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New poll confirms political apathy

College-age people are less trusting of politicians and less engaged in politics than are people over 25, according to a report released Monday by political awareness group Project Vote Smart.

Project Vote Smart, a non-partisan political research group, surveyed respondents divided into a group of 18- to 25-year-olds and a group of people over 25.

Only 22 percent of the younger group said they pay "a lot" of attention to national affairs, versus 37 percent of the older group. Twenty-four percent of the younger group said they did not trust any level of government.

Planned participation in the 2000 election also was lower among the younger set.

Only 45 percent of younger people said they definitely would vote in the 2000 elections, while 64 percent of the older respondents said they would.

The study also shows that the younger group gets news from the Internet more than older people do.

Kristina Saleh, Project Vote Smart assistant director of public information, said the younger group's use of the Internet provides them with more objective information than other sources offer.

"Just because young people aren't coming out in droves to vote doesn't mean that we're not voting smart," Saleh said. "We're voting smarter than the older crowd simply because we're not looking at one source for information."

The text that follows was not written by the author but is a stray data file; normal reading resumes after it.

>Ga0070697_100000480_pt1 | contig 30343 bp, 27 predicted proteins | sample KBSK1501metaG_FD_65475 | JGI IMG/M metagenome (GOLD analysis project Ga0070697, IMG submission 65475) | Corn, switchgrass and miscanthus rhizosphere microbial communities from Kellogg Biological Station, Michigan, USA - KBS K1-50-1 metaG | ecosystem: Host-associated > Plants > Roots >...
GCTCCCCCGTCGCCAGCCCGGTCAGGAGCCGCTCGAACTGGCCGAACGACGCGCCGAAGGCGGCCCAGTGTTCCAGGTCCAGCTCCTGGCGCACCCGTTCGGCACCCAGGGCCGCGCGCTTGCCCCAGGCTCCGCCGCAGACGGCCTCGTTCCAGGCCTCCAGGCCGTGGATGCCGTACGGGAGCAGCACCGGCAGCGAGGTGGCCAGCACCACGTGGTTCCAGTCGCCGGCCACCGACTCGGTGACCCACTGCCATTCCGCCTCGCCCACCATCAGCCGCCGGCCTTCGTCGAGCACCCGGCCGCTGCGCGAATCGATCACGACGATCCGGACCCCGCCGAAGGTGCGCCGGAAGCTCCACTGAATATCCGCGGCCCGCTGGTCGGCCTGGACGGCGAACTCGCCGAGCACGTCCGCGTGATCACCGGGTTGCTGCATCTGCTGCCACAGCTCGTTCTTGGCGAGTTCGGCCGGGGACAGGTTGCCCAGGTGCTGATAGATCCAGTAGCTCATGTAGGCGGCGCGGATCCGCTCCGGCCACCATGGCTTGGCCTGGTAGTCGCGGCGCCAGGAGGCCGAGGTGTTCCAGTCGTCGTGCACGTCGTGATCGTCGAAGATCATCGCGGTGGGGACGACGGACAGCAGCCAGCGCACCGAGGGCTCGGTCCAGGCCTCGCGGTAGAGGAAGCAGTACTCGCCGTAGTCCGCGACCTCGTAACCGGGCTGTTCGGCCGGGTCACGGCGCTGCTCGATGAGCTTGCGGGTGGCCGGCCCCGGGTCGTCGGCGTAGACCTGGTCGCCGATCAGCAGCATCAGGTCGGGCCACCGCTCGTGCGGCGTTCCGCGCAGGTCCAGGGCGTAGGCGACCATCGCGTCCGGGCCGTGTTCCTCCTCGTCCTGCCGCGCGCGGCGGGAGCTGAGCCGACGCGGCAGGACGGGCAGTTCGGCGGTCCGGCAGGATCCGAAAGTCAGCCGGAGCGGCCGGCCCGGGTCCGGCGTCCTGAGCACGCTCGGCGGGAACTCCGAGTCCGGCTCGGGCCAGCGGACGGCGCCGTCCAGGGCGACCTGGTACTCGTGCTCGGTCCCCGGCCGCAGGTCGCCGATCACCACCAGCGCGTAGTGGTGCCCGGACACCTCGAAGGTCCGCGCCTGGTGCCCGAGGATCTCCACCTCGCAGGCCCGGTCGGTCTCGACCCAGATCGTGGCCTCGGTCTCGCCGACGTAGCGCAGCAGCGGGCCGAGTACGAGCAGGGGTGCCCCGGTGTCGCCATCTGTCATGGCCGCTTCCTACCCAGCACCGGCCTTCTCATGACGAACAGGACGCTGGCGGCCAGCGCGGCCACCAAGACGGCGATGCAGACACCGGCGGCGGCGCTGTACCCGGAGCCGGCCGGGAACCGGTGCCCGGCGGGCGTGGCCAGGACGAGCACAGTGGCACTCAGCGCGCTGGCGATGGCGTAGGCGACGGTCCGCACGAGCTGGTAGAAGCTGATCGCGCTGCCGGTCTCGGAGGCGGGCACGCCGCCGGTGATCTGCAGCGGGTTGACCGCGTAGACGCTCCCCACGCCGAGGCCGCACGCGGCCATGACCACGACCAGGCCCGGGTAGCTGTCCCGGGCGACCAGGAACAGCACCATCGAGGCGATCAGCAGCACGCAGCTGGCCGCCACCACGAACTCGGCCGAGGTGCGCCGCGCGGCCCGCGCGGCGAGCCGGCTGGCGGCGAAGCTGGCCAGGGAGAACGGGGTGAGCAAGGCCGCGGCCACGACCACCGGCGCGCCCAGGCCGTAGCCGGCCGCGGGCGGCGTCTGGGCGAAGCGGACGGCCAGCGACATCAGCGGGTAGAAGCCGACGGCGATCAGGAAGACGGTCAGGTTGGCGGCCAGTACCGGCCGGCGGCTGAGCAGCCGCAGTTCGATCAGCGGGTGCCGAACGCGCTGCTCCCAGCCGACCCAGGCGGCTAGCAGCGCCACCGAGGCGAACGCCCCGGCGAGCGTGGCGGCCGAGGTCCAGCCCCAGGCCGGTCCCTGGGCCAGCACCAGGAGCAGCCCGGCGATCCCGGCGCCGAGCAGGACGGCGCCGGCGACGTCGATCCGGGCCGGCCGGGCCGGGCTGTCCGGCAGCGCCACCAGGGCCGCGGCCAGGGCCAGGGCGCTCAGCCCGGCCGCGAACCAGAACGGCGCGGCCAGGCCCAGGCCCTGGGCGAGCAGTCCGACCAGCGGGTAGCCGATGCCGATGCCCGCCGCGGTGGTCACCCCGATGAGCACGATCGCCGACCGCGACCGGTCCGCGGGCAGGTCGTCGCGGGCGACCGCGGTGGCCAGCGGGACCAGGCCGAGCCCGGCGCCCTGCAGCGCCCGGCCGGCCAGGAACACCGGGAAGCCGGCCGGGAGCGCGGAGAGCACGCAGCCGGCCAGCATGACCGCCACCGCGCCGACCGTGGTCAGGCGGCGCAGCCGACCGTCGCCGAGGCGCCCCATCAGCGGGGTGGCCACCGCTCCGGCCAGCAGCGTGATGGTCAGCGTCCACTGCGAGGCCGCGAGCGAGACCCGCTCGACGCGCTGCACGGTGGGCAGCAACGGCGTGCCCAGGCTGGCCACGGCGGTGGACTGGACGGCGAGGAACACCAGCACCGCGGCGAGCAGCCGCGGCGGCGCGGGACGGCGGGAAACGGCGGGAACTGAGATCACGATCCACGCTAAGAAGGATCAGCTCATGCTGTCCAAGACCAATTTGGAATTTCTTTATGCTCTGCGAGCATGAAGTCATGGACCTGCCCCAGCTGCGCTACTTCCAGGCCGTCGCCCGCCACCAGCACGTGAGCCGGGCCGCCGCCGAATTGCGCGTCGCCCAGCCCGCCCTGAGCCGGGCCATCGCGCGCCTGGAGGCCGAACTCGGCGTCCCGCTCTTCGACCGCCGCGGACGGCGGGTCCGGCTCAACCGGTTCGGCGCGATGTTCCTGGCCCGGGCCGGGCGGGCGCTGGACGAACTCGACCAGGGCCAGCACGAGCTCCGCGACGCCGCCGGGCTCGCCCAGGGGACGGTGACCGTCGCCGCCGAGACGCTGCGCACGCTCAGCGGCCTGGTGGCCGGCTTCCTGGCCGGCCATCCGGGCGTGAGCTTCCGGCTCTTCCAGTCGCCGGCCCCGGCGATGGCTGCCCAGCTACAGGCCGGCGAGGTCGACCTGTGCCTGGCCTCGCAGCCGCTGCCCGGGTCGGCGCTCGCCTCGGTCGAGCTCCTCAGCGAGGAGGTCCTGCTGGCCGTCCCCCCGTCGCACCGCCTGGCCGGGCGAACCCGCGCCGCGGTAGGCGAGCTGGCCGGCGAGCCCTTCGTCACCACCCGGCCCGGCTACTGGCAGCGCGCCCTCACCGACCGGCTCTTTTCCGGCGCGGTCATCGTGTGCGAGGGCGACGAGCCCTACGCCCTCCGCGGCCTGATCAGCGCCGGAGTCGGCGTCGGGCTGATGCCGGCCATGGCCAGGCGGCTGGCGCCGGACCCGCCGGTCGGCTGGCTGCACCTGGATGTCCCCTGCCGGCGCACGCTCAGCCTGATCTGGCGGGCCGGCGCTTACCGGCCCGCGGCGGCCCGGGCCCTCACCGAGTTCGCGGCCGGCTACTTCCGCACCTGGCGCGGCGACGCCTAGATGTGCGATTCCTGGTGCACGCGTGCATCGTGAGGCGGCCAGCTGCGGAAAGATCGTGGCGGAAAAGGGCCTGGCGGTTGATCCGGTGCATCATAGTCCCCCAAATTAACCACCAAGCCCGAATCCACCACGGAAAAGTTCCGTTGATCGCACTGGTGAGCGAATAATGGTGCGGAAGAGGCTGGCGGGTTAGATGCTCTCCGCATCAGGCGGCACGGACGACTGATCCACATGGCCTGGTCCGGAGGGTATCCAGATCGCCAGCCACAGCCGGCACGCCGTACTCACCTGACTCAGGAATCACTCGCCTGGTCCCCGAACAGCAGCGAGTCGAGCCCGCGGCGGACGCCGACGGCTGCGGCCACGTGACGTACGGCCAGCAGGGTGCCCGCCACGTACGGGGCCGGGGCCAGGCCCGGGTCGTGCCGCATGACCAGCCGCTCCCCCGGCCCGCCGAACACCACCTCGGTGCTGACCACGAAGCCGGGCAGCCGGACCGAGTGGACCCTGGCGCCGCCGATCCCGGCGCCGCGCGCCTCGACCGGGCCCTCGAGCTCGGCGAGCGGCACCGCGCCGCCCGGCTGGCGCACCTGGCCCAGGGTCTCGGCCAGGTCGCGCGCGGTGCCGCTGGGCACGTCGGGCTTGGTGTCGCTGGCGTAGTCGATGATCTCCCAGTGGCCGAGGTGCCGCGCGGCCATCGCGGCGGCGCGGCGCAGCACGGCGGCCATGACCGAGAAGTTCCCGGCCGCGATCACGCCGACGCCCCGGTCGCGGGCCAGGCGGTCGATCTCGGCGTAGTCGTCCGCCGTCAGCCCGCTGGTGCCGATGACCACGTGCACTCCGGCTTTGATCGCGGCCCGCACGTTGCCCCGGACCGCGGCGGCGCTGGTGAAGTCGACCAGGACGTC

But student leaders said they deplore what they view as marginal interest in political issues among most students at the University.

In the fall of 1997, Ben Seisler helped found Students v. Apathy, a University organization dedicated to informing students and promoting political activity.

Seisler said the lack of student participation in politics is unfortunate.

"The average student doesn't seem to be overly concerned with what's going on at Capitol Hill," he said.

He added that providing information is a good way to spark interest.

"If you inform people, that will encourage them to be more politically active," Seisler said.

College Republicans Chairman John Blair also said educating people was key to increasing the numbers of younger voters, which he said is at an "unacceptably low level.

"I think the survey results show that there is a need for better high-school history, government and civics classes to educate young people," Blair said.

Politicians also bear some responsibility for low turnout among the college-age group, University Democrats President Rhodes Ritenour said.

"A lot of politicians don't articulate to people why they are important," Ritenour said. "That's what will get people out to the polls."